Tim, do you want to know who enjoys “opportunity season?”
It’s people with deep pockets.
People who have enough capital reserves to stay in business while everyone else goes under.
People who have the money to buy distressed businesses, real estate in foreclosure, and property being sold in desperation.
That’s what a depression really looks like, not a social media fantasy world.
Here’s what we know about the economy and where it is heading:
- According to CNN Business, Unemployment claims rose by about 3000% since early March and “6.6 million US workers filed for their first week of unemployment benefits in the week ending March 28, according to the Department of Labor — a new historic high.”
- The NY Times estimates the unemployment rate is around 13%.
- Economists at the Federal Reserve Bank in St. Louis project 47 million lost jobs and an unemployment rate over 32% — far higher than the Great Depression.
If we have unemployment above Great Depression levels, the people most likely to buy eBooks, paid newsletters, niche products, and coaching/consulting are the ones who will be out of a job.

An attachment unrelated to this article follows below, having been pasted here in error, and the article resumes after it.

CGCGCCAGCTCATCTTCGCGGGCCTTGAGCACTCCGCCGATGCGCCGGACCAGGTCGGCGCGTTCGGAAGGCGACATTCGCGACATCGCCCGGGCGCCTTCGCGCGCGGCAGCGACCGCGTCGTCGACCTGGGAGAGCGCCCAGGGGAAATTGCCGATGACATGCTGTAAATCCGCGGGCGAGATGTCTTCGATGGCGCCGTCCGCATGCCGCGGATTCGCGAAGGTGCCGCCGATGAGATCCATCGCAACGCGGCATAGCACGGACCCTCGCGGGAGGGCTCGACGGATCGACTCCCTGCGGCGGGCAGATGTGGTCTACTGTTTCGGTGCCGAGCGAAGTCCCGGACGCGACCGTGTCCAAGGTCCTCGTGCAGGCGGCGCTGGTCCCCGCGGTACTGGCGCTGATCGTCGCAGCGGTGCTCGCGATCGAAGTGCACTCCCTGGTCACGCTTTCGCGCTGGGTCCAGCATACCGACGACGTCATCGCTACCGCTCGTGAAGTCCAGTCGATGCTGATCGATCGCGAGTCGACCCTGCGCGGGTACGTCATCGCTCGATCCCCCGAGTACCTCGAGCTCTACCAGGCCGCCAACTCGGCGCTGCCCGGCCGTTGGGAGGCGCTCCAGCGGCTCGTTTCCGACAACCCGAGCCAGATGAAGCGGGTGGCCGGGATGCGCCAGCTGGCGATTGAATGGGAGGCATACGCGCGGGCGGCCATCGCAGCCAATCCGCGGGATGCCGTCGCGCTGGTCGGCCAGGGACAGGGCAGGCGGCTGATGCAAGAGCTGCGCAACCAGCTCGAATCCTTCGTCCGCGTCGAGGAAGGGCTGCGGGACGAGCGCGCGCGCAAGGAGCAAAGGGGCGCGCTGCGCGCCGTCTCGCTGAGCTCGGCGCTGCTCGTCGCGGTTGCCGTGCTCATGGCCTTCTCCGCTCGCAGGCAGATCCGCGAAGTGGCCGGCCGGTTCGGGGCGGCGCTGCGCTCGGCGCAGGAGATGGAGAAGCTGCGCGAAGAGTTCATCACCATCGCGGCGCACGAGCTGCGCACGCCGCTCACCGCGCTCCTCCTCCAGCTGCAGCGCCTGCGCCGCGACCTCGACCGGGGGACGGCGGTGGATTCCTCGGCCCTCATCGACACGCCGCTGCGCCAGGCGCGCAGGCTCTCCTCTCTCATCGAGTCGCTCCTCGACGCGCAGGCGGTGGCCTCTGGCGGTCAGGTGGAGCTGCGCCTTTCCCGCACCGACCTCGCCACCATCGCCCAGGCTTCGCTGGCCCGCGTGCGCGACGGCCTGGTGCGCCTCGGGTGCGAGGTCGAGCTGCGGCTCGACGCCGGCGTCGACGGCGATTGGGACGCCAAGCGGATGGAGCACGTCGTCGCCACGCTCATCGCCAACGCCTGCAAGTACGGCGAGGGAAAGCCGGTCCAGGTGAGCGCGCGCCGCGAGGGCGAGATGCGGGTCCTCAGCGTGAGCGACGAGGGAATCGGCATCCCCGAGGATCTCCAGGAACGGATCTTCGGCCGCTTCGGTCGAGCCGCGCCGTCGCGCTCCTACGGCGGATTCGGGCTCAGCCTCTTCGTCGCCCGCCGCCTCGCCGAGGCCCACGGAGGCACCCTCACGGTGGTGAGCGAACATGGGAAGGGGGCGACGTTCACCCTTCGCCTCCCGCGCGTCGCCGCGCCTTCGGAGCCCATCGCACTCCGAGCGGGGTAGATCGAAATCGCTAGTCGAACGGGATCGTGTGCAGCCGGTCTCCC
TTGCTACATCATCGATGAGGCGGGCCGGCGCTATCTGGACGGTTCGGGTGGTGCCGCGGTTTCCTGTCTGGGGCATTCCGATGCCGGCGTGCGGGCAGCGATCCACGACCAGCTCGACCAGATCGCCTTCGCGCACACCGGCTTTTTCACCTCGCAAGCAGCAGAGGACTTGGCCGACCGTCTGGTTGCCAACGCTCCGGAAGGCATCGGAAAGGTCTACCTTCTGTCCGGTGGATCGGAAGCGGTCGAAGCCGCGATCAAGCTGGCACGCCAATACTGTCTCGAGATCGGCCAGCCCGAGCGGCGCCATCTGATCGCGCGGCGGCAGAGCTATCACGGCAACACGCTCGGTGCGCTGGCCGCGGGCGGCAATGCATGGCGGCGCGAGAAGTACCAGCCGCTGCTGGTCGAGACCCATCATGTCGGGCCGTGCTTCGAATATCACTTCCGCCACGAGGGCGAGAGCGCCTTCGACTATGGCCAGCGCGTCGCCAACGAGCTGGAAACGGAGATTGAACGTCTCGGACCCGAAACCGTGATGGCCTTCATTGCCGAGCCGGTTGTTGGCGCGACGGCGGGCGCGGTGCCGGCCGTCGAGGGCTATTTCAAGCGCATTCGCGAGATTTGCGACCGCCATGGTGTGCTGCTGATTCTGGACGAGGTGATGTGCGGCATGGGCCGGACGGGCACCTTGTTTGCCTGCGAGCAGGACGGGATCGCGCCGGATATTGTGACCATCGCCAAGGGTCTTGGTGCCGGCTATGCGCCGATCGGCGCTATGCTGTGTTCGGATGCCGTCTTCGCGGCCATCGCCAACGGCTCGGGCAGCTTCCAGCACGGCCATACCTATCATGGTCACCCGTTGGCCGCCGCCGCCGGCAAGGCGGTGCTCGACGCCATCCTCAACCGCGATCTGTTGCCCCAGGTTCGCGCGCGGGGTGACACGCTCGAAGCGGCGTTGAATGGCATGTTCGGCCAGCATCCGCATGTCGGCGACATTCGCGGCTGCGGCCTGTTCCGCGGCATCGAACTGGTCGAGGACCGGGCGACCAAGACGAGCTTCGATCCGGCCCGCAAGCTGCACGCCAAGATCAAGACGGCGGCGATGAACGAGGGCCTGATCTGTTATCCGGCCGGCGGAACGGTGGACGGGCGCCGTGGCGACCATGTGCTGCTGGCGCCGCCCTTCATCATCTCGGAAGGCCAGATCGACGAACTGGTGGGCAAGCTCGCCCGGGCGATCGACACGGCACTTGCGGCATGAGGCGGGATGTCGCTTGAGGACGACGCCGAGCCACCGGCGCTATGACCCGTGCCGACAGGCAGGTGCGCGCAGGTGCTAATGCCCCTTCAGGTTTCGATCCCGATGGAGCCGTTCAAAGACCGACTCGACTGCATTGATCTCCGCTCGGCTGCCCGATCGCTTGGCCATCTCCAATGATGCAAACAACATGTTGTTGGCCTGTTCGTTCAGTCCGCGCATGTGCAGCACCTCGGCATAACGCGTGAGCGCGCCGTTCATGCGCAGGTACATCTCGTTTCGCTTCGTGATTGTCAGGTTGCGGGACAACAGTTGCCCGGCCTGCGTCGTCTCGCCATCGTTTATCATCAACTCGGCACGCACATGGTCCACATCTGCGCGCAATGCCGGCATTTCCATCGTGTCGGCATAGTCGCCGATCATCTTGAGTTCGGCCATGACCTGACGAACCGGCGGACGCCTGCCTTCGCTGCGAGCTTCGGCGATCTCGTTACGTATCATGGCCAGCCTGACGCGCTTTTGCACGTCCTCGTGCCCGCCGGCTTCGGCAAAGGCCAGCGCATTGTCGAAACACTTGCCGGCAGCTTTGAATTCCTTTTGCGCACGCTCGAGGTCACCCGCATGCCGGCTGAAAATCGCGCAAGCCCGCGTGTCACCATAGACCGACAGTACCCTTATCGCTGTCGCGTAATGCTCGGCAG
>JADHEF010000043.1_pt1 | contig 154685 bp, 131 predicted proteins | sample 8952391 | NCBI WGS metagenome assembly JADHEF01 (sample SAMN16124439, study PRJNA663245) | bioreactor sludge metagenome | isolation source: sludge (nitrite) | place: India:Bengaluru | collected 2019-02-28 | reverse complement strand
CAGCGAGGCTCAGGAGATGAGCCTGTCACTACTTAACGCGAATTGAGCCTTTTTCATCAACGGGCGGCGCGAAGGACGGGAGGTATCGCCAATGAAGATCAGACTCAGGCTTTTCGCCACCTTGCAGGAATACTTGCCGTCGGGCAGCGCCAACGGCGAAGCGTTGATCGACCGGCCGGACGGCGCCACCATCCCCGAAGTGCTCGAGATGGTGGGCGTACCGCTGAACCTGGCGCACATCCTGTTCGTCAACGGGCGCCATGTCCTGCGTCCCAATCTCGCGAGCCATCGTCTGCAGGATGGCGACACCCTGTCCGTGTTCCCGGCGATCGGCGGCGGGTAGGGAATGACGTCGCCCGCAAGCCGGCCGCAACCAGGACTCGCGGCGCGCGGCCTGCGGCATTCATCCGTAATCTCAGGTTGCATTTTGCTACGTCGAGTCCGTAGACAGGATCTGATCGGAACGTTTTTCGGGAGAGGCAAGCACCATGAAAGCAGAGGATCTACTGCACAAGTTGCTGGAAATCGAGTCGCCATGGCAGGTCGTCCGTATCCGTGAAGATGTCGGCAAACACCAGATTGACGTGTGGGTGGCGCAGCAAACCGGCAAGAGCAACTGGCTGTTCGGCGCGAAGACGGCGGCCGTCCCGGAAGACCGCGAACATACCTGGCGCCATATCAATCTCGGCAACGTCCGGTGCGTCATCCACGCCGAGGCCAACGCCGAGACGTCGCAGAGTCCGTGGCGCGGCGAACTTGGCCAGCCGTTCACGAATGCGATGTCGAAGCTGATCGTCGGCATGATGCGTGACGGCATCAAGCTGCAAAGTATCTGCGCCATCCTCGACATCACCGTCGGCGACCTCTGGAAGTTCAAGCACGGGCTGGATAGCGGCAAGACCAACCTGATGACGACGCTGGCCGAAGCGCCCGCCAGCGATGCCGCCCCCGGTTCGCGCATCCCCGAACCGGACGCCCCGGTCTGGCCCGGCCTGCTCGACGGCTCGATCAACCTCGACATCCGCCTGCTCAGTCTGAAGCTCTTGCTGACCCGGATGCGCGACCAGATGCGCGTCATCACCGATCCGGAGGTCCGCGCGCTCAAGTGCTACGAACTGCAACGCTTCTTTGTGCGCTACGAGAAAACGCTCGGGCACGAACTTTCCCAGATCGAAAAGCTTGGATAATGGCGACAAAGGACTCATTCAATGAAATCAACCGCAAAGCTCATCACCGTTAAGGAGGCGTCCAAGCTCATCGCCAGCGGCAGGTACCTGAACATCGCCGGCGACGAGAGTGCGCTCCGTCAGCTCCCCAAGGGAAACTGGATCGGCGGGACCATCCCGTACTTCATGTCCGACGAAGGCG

Even in a good economy, this type of thinking is unrealistic because if everyone did side hustles (like it’s not already happening), there would be an infinite number of eBooks, paid newsletters, niche products and coaches/consultants.
Either everyone would get a tiny, unsustainable share of these revenues, or the few people who have created a large social media following will earn the lion’s share of the money.
On Medium, that translates to the top 1% making thousands of dollars a month, the next 6–7% making between one and a few hundred dollars per month, and the remaining 92–93% making less than $100 per month.
I’m not saying that you and a group of your friends can’t make money online, but there will only be a few people who are able to sell shovels to all the online prospectors desperately trying to strike gold.
Articles like this ignore basic economics and misled a lot of scared people.